New mayors need data to succeed, says Bloomberg Philanthropies

Bloomberg Philanthropies urged new mayors to use existing technology initiatives to avoid having to "reinvent the wheel" of government innovation.
New York Mayor Eric Adams speaks during a news conference at a Manhattan subway station on Jan. 6 in New York City. (Spencer Platt / Getty Images)

Bloomberg Philanthropies this week encouraged new mayors to include data analytics and technology development — two areas for which the organization offers grants and educational opportunities — as key components of their agendas in 2022.

In a blog post published by Bloomberg Cities Network, a Bloomberg Philanthropies initiative launched out of Johns Hopkins University that connects mayors and “government innovators,” the organization offered general advice to new mayors around the country on how to approach issues including climate change, homelessness and the digital divide. As one of the country’s largest philanthropic organizations, Bloomberg Philanthropies offers millions of dollars in grants and curriculum for hundreds of mayors every year to expand their data-driven decision making skills.

New mayors — including Andre Dickens in Atlanta, Eric Adams in New York City, Bruce Harrell in Seattle and Michelle Wu in Boston — have been outspoken about their interest in using data to improve equity, something Bloomberg Philanthropies has dedicated several initiatives to over the past decade.

“Some new mayors may be shocked to find their city halls running essentially as analog organizations,” the blog post read. “Internally, they may find aging data systems and some records still kept on paper. Externally, digital services—where they exist—are likely to be stuck at 1.0 versions that feel clunky compared with the slick apps we are all now accustomed to.”


Adams, a former New York City Police Department programmer, has called the city’s current array of government services “dysfunctional” and has advocated for a model of “real-time governance” that would see the city replicate the NYPD’s digital crime-tracking tool to provide data on other government initiatives. Adams has also promised to build an all-in-one digital platform for residents to access all city services.

Wu, who assumed office in November, has committed to studying gaps in broadband access throughout Boston to improve digital equity, as well as boosting the accessibility of existing online transportation and health care applications offered by the city.

New mayors should “harness data and digital,” the post read, specifically by setting an expectation as soon as they assume office that every resident should have access to quality digital services, which exploded in use over the past two years of the COVID-19 pandemic.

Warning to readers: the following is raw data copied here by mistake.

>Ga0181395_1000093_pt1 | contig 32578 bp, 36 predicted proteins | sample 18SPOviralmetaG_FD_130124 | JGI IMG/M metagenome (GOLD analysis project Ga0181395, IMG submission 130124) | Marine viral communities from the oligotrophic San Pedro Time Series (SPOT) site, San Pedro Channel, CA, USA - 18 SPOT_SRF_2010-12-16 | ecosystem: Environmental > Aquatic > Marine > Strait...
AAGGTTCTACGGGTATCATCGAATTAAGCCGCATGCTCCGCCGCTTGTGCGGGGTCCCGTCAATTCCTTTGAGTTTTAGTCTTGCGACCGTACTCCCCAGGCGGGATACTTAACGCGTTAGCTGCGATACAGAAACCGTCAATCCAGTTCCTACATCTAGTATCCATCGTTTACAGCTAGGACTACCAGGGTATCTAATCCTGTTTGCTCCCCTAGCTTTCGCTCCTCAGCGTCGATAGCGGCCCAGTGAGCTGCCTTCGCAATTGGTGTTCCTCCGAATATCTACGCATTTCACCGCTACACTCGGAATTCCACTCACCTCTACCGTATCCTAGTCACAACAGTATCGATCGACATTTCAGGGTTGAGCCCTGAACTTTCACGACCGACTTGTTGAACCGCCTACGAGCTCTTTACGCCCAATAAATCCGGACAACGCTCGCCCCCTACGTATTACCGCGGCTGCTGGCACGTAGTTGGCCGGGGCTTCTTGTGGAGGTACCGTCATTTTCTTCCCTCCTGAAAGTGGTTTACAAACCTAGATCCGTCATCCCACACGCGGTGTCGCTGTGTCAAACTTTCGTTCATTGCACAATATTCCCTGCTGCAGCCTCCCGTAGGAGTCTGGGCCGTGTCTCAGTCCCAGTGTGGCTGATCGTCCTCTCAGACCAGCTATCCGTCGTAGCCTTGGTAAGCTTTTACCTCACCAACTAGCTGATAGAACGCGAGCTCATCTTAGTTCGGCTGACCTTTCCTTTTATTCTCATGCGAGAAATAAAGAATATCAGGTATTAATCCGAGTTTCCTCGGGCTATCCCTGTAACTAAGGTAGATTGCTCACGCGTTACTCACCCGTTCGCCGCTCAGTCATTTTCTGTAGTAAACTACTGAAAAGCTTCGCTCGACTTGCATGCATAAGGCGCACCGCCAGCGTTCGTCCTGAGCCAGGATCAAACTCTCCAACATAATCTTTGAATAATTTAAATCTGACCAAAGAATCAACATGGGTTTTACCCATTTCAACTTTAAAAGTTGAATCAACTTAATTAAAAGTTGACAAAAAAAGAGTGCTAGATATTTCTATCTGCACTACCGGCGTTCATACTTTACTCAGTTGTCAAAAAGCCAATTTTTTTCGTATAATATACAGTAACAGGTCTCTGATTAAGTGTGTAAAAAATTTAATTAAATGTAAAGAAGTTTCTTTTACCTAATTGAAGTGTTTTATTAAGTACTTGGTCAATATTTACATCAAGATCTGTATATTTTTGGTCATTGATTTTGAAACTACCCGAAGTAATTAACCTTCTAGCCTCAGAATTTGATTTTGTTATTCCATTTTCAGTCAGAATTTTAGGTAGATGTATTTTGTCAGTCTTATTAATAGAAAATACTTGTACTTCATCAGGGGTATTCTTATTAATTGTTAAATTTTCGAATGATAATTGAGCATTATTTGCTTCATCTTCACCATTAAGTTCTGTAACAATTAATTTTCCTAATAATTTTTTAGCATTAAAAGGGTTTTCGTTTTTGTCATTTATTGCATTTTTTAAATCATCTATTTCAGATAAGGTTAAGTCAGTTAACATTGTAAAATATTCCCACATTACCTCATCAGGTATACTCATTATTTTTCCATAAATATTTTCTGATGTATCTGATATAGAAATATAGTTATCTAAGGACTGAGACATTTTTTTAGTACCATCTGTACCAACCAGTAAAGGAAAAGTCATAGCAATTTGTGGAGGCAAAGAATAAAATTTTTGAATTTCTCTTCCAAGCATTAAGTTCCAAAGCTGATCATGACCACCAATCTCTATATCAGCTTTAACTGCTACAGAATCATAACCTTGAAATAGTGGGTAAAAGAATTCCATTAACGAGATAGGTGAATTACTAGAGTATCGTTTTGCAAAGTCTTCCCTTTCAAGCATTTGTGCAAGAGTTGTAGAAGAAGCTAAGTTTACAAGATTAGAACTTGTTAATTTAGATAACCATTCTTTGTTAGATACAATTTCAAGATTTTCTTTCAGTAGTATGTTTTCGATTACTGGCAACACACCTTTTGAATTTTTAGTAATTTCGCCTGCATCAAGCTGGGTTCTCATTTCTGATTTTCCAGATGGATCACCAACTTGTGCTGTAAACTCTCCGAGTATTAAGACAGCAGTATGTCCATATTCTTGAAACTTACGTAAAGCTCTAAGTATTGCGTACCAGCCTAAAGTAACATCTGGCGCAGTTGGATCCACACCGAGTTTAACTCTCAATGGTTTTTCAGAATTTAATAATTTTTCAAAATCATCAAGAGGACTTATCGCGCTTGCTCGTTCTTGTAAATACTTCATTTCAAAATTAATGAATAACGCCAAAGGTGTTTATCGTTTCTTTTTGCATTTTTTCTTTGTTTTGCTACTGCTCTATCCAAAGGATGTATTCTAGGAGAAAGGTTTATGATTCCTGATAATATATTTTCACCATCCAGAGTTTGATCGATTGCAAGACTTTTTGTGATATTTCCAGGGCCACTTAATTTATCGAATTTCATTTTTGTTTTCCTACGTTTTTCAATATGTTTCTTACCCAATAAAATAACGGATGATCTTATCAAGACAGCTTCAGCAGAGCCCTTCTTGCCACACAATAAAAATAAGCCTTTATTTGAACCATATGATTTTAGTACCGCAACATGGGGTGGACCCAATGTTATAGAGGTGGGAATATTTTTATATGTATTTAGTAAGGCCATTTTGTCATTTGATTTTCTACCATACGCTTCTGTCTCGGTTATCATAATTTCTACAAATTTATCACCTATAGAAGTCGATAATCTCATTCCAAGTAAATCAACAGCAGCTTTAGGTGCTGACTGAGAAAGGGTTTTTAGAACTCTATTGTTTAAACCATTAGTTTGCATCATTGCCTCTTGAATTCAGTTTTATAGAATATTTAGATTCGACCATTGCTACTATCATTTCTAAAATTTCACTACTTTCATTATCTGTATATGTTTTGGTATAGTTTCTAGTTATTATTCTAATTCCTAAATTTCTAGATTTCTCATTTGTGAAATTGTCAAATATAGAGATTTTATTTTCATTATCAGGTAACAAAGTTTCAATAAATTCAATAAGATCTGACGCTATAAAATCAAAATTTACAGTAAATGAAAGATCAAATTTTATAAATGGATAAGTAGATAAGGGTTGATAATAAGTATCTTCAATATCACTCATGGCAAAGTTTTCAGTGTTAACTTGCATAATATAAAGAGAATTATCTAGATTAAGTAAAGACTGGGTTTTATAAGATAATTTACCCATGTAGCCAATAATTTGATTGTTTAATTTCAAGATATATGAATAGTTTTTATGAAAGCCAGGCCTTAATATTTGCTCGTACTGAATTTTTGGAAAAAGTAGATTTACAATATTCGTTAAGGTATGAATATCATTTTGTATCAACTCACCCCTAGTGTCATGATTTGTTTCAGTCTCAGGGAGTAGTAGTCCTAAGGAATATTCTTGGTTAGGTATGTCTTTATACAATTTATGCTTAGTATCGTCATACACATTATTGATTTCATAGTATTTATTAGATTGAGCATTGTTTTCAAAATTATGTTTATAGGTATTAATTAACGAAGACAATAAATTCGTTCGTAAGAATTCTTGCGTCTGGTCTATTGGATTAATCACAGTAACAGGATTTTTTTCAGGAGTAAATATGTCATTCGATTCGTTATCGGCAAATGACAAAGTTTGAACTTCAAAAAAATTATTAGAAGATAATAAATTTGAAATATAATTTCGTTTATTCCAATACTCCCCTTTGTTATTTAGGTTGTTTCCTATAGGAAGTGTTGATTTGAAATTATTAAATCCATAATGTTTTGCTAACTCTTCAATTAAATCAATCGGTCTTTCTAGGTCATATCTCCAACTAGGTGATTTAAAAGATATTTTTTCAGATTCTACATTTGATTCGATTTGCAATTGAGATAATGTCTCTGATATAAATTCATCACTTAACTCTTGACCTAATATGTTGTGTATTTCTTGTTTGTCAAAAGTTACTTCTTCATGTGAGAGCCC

In Atlanta, Dickens has called on technology firms to help the city stamp out its digital divide by expanding broadband access, and said the city will be “at the table” for emerging technologies such as blockchain, autonomous vehicles and clean energy. Adams has demonstrated his interest in blockchain and cryptocurrency technologies by offering to convert several of his paychecks as mayor into bitcoin as a show of confidence in cryptocurrency.

The Bloomberg post encouraged new mayors to adopt a digital-first strategy by appointing agency leaders and commissioners who share their “appreciation of the leap-frog service enhancements technology can fuel” and vision for a digital government.


It recommended agencies tap into “innovation” as a culture, including the use of Bloomberg Philanthropies’ Innovation Teams and the organization’s new innovation center at Johns Hopkins University. These can help mayors avoid “reinventing the wheel” every time they want to innovate a government service, the post stated.

Collaboration, the organization said, can also play a role in helping new mayors solve challenges. The organization said mayors who “plug in” to Bloomberg Philanthropies — and other organizations, such as Code for America — can benefit from the shared knowledge and support of their peers and subject matter experts.

“Being mayor can be lonely: No one else in the city holds a job anything like it. It’s critical for mayors to connect with their peers across the country, and even around the world,” the post read. “Those connections don’t just help when the job gets difficult. They also open doors to new ideas and collective action that amplify the impact mayors can have as a leader.”

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